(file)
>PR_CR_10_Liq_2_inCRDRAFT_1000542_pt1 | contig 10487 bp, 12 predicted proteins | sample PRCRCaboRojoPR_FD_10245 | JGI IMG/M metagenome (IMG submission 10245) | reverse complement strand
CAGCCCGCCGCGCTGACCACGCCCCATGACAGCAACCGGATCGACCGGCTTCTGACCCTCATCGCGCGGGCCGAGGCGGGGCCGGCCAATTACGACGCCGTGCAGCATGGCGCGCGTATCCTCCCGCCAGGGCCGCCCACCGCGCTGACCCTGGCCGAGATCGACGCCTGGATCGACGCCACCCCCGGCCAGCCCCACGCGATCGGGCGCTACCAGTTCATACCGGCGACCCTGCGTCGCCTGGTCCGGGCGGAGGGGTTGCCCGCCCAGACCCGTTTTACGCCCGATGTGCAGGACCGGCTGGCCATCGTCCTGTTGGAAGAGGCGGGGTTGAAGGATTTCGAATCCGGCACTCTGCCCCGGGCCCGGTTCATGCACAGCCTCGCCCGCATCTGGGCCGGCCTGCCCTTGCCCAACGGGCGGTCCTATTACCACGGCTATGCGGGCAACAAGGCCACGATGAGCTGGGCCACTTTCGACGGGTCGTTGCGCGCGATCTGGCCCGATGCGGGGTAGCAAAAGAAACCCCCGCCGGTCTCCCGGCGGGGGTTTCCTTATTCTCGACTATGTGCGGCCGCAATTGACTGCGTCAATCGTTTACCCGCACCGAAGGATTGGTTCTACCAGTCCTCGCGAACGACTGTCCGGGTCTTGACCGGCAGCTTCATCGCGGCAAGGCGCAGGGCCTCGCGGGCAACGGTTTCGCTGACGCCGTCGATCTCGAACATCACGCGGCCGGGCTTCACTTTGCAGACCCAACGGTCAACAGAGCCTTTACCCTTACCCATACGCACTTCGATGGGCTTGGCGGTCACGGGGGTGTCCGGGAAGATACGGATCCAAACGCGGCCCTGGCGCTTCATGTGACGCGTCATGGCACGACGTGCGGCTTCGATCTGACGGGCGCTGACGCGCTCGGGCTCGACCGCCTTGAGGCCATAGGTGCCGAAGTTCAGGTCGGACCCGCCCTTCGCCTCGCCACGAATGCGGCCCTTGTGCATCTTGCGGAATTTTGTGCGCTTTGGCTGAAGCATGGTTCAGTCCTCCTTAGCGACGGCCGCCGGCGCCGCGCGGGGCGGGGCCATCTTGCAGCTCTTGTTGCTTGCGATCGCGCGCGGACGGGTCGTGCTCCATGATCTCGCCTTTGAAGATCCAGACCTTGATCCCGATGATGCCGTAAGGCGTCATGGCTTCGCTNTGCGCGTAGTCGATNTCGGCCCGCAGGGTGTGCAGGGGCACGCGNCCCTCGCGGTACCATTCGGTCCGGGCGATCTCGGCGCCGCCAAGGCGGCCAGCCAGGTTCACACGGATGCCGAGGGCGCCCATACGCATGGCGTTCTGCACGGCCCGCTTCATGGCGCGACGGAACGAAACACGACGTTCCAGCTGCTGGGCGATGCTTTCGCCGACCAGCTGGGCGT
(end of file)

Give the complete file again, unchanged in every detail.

>PR_CR_10_Liq_2_inCRDRAFT_1000542_pt1 | contig 10487 bp, 12 predicted proteins | sample PRCRCaboRojoPR_FD_10245 | JGI IMG/M metagenome (IMG submission 10245) | reverse complement strand
CAGCCCGCCGCGCTGACCACGCCCCATGACAGCAACCGGATCGACCGGCTTCTGACCCTCATCGCGCGGGCCGAGGCGGGGCCGGCCAATTACGACGCCGTGCAGCATGGCGCGCGTATCCTCCCGCCAGGGCCGCCCACCGCGCTGACCCTGGCCGAGATCGACGCCTGGATCGACGCCACCCCCGGCCAGCCCCACGCGATCGGGCGCTACCAGTTCATACCGGCGACCCTGCGTCGCCTGGTCCGGGCGGAGGGGTTGCCCGCCCAGACCCGTTTTACGCCCGATGTGCAGGACCGGCTGGCCATCGTCCTGTTGGAAGAGGCGGGGTTGAAGGATTTCGAATCCGGCACTCTGCCCCGGGCCCGGTTCATGCACAGCCTCGCCCGCATCTGGGCCGGCCTGCCCTTGCCCAACGGGCGGTCCTATTACCACGGCTATGCGGGCAACAAGGCCACGATGAGCTGGGCCACTTTCGACGGGTCGTTGCGCGCGATCTGGCCCGATGCGGGGTAGCAAAAGAAACCCCCGCCGGTCTCCCGGCGGGGGTTTCCTTATTCTCGACTATGTGCGGCCGCAATTGACTGCGTCAATCGTTTACCCGCACCGAAGGATTGGTTCTACCAGTCCTCGCGAACGACTGTCCGGGTCTTGACCGGCAGCTTCATCGCGGCAAGGCGCAGGGCCTCGCGGGCAACGGTTTCGCTGACGCCGTCGATCTCGAACATCACGCGGCCGGGCTTCACTTTGCAGACCCAACGGTCAACAGAGCCTTTACCCTTACCCATACGCACTTCGATGGGCTTGGCGGTCACGGGGGTGTCCGGGAAGATACGGATCCAAACGCGGCCCTGGCGCTTCATGTGACGCGTCATGGCACGACGTGCGGCTTCGATCTGACGGGCGCTGACGCGCTCGGGCTCGACCGCCTTGAGGCCATAGGTGCCGAAGTTCAGGTCGGACCCGCCCTTCGCCTCGCCACGAATGCGGCCCTTGTGCATCTTGCGGAATTTTGTGCGCTTTGGCTGAAGCATGGTTCAGTCCTCCTTAGCGACGGCCGCCGGCGCCGCGCGGGGCGGGGCCATCTTGCAGCTCTTGTTGCTTGCGATCGCGCGCGGACGGGTCGTGCTCCATGATCTCGCCTTTGAAGATCCAGACCTTGATCCCGATGATGCCGTAAGGCGTCATGGCTTCGCTNTGCGCGTAGTCGATNTCGGCCCGCAGGGTGTGCAGGGGCACGCGNCCCTCGCGGTACCATTCGGTCCGGGCGATCTCGGCGCCGCCAAGGCGGCCAGCCAGGTTCACACGGATGCCGAGGGCGCCCATACGCATGGCGTTCTGCACGGCCCGCTTCATGGCGCGACGGAACGAAACACGACGTTCCAGCTGCTGGGCGATGCTTTCGCCGACCAGCTGGGCGT